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. Iran still an enigma for US
WASHINGTON (AFP) Nov 30, 2004
The United States, after the agreement on Iran's nuclear program, remains deeply distrusting of Tehran's promises and has mixed feelings about European efforts at conciliation.

The fear that tensions with the Islamic republic could spill over into neighboring Iraq complicates matters, at a moment when Washington wants at all costs to stabilize Iraq.

The International Atomic Energy Agency's decision Monday to accept Iraq's suspension of uranium enrichment and not to take the matter before the UN Security Council was coolly received in Washington.

"Iran has failed to comply with its commitments many times over the course of the past year and a half, and for this agreement to succeed, the Europeans, the IAEA and the IAEA board of governors, as well as all members of the international community, will need to remain vigilant," White House spokesman Scott McClellan warned.

Washington has said repeatedly that it would do whatever was necessary to prevent Iran from obtaining a nuclear weapon, a possibility that is unacceptable for President George W. Bush, who has named Iran as part of an "axis of evil."

Behind such tough talk, however, the US strategy looks less clear and the choices remained difficult as Bush geared up for his second term, according to experts and diplomats in Washington.

If the case goes before the Security Council, where the memory of discord over Iraq weighs heavily, Washington is far from the votes it needs for potential sanctions.

The option of military strikes on suspected nuclear sites inside Iran, or a strategy of so-called regime change, have their fans among the US neoconservatives, according to press reports.

The potential consequences of such a policy toward a country with three times the area and population as Iraq would raise strong objections within the US military hierarchy.

"They know that they don't like the Iranian government, they know that they would like to see it replaced, but they don't have an effective strategy to make that happen, said Jon Wolfsthal, a specialist on non-proliferation at the Carnegie Endowment for International Peace.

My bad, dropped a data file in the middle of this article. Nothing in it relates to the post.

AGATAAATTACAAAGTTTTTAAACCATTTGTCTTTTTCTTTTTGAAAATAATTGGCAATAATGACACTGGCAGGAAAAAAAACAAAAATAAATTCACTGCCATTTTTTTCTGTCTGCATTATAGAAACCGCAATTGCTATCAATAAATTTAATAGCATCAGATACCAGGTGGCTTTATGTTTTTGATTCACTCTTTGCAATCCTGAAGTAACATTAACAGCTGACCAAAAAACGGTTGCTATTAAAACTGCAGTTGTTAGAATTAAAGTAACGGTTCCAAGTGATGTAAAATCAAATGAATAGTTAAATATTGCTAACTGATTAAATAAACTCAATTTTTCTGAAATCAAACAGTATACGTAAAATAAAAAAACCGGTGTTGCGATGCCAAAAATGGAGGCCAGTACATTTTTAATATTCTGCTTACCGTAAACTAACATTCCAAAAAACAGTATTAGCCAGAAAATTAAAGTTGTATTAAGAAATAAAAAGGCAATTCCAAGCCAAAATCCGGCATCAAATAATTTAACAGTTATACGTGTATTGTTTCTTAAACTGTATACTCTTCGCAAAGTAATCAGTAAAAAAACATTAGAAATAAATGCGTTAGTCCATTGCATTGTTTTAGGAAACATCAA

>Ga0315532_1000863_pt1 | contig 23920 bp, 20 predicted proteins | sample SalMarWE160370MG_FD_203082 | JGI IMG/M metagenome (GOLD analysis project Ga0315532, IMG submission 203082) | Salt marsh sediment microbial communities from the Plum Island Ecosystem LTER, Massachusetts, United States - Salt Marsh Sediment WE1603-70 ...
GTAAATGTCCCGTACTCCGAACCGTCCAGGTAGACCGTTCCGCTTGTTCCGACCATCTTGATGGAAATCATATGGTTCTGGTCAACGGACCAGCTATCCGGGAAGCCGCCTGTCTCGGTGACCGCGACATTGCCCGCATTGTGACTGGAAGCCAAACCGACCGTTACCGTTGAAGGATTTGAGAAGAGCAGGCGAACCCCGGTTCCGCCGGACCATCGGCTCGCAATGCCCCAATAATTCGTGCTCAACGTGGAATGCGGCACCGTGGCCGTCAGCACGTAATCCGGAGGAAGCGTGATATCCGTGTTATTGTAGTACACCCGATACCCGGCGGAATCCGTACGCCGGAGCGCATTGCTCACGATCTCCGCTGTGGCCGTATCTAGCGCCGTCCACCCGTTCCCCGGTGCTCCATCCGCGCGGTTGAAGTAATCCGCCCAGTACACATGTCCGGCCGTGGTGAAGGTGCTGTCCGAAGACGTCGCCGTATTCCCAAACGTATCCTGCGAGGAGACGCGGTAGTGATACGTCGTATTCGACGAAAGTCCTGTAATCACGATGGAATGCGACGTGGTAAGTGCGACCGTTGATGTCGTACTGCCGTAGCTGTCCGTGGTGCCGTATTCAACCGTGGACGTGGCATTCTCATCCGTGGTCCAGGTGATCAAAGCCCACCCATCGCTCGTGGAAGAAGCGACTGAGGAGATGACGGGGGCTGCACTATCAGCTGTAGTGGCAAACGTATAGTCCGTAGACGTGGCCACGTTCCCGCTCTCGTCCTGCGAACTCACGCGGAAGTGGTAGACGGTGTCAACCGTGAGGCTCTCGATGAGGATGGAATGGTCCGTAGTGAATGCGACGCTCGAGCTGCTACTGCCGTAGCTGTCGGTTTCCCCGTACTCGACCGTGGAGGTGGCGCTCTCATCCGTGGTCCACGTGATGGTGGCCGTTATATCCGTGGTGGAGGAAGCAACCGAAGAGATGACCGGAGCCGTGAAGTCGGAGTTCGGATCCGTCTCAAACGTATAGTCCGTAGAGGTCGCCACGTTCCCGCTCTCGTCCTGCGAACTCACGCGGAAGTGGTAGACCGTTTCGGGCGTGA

Iraq comes into the equation at a time when US forces are engaged in a perilous operation to take control of the country's principal towns by routing rebels in time for elections slated for the end of January.

"There is the concern that because the US is so bogged down in Iraq, and because Iran has such a strong ability to influence the course of Iraq, that the US room to maneuver and the US leverage have decreased over Iran," Wolfsthal said.

Washington finds itself in an equally ambiguous position when it comes to efforts by France, Germany and Britain, which have taken up difficult negotiations to persuade Tehran to give serious and lasting guarantees that it will not try to acquire a nuclear weapon.

French ambassador to Washington, Jean David Levitte, on Sunday called on the United States to overcome its ambivalence toward the European effort.

"We would like to see the US administration joining our efforts, because that's very important to have more leverage," he told CNN.

Wolfsthal said, "This demonstrates that the Europeans are very clearly in the lead of setting policy toward Iran, not the US."

However, the incentives dangled by the Europeans, such as backing Iranian accession to the World Trade Organization, have little credibility if vetoed by Washington.

"By simply abstaining ... standing aloof from the process, the Bush administration can successfully derail the process," he said.

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